Air Force secretary to fly aboard AI-operated fighter jet in test of future drone warfare

FILE - Secretary of the United States Air Force Frank Kendall at Empower Field at Mile High Stadium to watch the Air Force take on the Army West Point Black Knights November 04, 2023. 

Air Force Secretary Frank Kendall is set to embark aboard an artificial intelligence-operated warplane, marking a strategic move by the service to highlight the future of air warfare. This demonstration highlights the initiative to introduce a fleet of over 1,000 autonomously operated combat aircraft.

Kendall shared during a Tuesday hearing with senators regarding the service's 2025 budget that he plans to personally experience the capabilities of one of the F-16s converted for drone flight. The Associated Press reported that Kendall aims to assess firsthand how the AI-controlled plane performs in flight.

"There will be a pilot with me who will just be watching, as I will be, as the autonomous technology works," Kendall told the Senate Appropriations Committee defense panel members. "Hopefully neither he or I will be needed to fly the airplane."

Unmanned 'wingman' aircraft, a new normal

The Air Force has long been strategizing its fleet of collaborative combat aircraft, known as CCAs, envisioning a scenario where a single piloted jet can effectively lead multiple AI-driven drones, referred to as "loyal wingmen."

Drone warfare has rapidly evolved from a peripheral aspect of combat to a central component. In regions like Ukraine and the Middle East, drones pose a daily threat.

In Ukraine, civilians face targeting by Russian drones, while also utilizing drones to gather intelligence on Russian positions. Similarly, in the Middle East, Iranian-backed groups regularly deploy sophisticated drones to target U.S. bases and commercial ships in the Red Sea, highlighting the expanding role of drones in modern warfare.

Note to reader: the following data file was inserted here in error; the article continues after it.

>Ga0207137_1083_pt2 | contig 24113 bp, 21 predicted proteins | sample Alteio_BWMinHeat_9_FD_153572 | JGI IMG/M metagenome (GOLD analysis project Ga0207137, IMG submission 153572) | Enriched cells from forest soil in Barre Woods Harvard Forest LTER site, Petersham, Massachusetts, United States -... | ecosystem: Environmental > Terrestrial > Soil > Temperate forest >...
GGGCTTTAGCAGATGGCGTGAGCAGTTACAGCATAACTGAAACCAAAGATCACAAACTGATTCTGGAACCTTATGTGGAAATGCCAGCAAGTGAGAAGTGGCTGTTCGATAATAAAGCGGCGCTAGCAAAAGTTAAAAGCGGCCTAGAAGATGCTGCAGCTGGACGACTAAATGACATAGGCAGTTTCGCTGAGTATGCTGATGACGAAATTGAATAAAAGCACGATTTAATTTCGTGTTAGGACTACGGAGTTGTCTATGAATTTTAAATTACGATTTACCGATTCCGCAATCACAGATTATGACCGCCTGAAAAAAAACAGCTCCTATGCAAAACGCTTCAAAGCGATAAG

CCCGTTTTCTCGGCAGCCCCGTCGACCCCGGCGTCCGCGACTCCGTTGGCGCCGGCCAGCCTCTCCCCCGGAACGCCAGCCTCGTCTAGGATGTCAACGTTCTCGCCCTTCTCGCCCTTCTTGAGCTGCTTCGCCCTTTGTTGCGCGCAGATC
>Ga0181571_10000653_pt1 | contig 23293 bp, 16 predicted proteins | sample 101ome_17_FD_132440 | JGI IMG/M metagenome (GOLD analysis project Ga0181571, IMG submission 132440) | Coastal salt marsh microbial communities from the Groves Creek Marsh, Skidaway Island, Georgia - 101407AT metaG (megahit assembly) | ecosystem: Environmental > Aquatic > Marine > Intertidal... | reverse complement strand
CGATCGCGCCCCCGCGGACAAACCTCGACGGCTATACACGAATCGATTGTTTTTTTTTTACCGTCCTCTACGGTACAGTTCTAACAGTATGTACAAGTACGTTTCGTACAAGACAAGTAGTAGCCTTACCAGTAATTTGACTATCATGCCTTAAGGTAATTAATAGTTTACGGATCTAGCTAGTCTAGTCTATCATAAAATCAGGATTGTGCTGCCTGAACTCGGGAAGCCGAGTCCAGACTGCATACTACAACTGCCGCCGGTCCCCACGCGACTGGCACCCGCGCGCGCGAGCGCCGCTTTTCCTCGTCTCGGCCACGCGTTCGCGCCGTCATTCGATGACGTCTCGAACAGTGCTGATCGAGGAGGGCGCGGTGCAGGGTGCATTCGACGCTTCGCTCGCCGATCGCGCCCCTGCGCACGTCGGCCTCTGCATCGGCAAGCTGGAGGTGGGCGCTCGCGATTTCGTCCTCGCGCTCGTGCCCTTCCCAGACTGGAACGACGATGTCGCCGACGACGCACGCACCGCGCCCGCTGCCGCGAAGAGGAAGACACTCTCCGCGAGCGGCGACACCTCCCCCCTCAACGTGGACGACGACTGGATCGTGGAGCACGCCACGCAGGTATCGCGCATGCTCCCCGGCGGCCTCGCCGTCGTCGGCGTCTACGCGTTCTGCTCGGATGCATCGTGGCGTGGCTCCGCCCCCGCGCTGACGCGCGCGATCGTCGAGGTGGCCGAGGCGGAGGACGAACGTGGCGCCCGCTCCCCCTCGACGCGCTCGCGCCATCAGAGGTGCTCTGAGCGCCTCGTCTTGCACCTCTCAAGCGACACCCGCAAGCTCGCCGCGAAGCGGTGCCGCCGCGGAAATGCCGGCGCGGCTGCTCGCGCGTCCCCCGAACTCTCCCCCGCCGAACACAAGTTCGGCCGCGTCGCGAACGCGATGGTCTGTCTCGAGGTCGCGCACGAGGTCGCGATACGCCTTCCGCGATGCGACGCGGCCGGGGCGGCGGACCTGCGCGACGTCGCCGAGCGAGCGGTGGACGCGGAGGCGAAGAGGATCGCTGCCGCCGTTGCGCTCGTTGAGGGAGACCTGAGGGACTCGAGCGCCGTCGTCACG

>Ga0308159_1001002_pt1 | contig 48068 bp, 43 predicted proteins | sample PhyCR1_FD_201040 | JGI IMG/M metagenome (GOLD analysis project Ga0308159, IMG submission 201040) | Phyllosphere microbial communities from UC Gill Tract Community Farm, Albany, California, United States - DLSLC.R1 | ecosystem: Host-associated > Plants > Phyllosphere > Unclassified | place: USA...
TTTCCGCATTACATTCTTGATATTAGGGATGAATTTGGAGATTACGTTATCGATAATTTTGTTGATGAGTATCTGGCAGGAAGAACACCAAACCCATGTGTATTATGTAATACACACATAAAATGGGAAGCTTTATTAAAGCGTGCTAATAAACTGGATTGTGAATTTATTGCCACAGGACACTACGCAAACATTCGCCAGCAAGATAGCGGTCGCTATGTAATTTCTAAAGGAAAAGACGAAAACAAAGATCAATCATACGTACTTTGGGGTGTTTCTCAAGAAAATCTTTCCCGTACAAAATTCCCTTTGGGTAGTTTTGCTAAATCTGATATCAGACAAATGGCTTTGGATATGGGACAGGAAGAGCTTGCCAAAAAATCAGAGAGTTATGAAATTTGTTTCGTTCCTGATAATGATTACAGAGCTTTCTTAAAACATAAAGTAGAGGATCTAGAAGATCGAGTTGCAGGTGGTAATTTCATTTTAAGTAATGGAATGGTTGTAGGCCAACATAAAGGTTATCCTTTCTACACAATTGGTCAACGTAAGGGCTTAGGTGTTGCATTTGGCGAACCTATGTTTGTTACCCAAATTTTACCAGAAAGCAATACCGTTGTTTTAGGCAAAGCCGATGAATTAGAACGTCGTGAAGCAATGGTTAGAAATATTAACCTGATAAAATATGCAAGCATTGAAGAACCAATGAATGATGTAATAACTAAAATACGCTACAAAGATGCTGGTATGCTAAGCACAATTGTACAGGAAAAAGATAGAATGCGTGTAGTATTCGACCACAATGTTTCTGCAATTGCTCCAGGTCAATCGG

The Air Force requested $559 million in the 2025 budget to continue research and development of the future CCA air system.

The forthcoming test flight is not the inaugural unmanned jet operation with the broader objective of integrating pilots alongside AI-managed wingmen.

Last year, the Air Force Research Laboratory (AFRL) disclosed that an XQ-58A Valkyrie conducted a three-hour sortie under the guidance of AI and machine-learning systems developed by the lab. Although some specifics were withheld, AFRL stated that the aircraft showcased its capability to process mission-critical information, thereby advancing the Air Force's agenda to broaden the deployment of autonomous aircraft.

"The mission proved out a multi-layer safety framework on an AI/ML-flown uncrewed aircraft and demonstrated an AI/ML agent solving a tactically relevant ‘challenge problem’ during airborne operations," said Col. Tucker Hamilton, the Air Force’s AI test and operations chief. 

The Associated Press contributed to this story. It was reported from Los Angeles.